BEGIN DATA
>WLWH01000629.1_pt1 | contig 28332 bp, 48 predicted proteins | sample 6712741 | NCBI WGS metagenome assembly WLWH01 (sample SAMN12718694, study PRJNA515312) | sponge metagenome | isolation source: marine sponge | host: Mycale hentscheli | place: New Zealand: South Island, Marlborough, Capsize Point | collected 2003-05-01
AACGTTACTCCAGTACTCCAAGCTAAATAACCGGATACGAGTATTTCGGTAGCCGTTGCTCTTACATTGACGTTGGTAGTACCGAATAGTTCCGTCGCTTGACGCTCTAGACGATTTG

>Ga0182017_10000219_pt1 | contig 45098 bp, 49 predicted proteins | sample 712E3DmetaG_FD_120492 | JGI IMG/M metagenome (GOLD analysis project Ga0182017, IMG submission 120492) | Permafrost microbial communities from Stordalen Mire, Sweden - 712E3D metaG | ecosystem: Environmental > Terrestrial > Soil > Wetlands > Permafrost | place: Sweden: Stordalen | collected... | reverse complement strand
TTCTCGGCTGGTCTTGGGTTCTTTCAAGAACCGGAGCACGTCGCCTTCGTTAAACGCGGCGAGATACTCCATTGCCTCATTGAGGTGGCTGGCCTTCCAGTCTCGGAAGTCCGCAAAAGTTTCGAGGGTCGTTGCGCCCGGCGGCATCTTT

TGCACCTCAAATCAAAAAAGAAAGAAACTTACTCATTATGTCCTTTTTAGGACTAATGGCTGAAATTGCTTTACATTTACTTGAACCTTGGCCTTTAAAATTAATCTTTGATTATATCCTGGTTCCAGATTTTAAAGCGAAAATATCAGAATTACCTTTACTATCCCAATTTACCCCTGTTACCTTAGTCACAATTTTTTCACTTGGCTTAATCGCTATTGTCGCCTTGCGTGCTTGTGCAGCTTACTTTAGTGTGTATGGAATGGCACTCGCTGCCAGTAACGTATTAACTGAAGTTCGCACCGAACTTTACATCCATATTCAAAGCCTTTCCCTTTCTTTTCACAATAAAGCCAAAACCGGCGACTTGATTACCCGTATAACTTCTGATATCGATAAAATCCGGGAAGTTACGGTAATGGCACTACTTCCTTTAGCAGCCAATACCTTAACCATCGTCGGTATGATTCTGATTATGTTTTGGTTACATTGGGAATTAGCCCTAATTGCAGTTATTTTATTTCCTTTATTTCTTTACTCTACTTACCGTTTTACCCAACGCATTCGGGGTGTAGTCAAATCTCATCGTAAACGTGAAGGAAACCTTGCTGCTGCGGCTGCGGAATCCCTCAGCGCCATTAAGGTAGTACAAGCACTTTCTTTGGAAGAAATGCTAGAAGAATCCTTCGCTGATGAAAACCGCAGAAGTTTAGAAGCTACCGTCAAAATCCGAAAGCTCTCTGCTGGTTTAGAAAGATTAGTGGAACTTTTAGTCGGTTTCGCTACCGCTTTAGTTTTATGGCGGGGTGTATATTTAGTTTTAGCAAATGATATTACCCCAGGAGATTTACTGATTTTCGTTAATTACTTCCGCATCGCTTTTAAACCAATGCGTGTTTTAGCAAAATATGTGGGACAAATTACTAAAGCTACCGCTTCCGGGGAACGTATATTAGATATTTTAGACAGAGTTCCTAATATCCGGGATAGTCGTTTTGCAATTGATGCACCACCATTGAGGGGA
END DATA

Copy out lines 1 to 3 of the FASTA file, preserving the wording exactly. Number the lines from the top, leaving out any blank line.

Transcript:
>WLWH01000629.1_pt1 | contig 28332 bp, 48 predicted proteins | sample 6712741 | NCBI WGS metagenome assembly WLWH01 (sample SAMN12718694, study PRJNA515312) | sponge metagenome | isolation source: marine sponge | host: Mycale hentscheli | place: New Zealand: South Island, Marlborough, Capsize Point | collected 2003-05-01
AACGTTACTCCAGTACTCCAAGCTAAATAACCGGATACGAGTATTTCGGTAGCCGTTGCTCTTACATTGACGTTGGTAGTACCGAATAGTTCCGTCGCTTGACGCTCTAGACGATTTG

>Ga0182017_10000219_pt1 | contig 45098 bp, 49 predicted proteins | sample 712E3DmetaG_FD_120492 | JGI IMG/M metagenome (GOLD analysis project Ga0182017, IMG submission 120492) | Permafrost microbial communities from Stordalen Mire, Sweden - 712E3D metaG | ecosystem: Environmental > Terrestrial > Soil > Wetlands > Permafrost | place: Sweden: Stordalen | collected... | reverse complement strand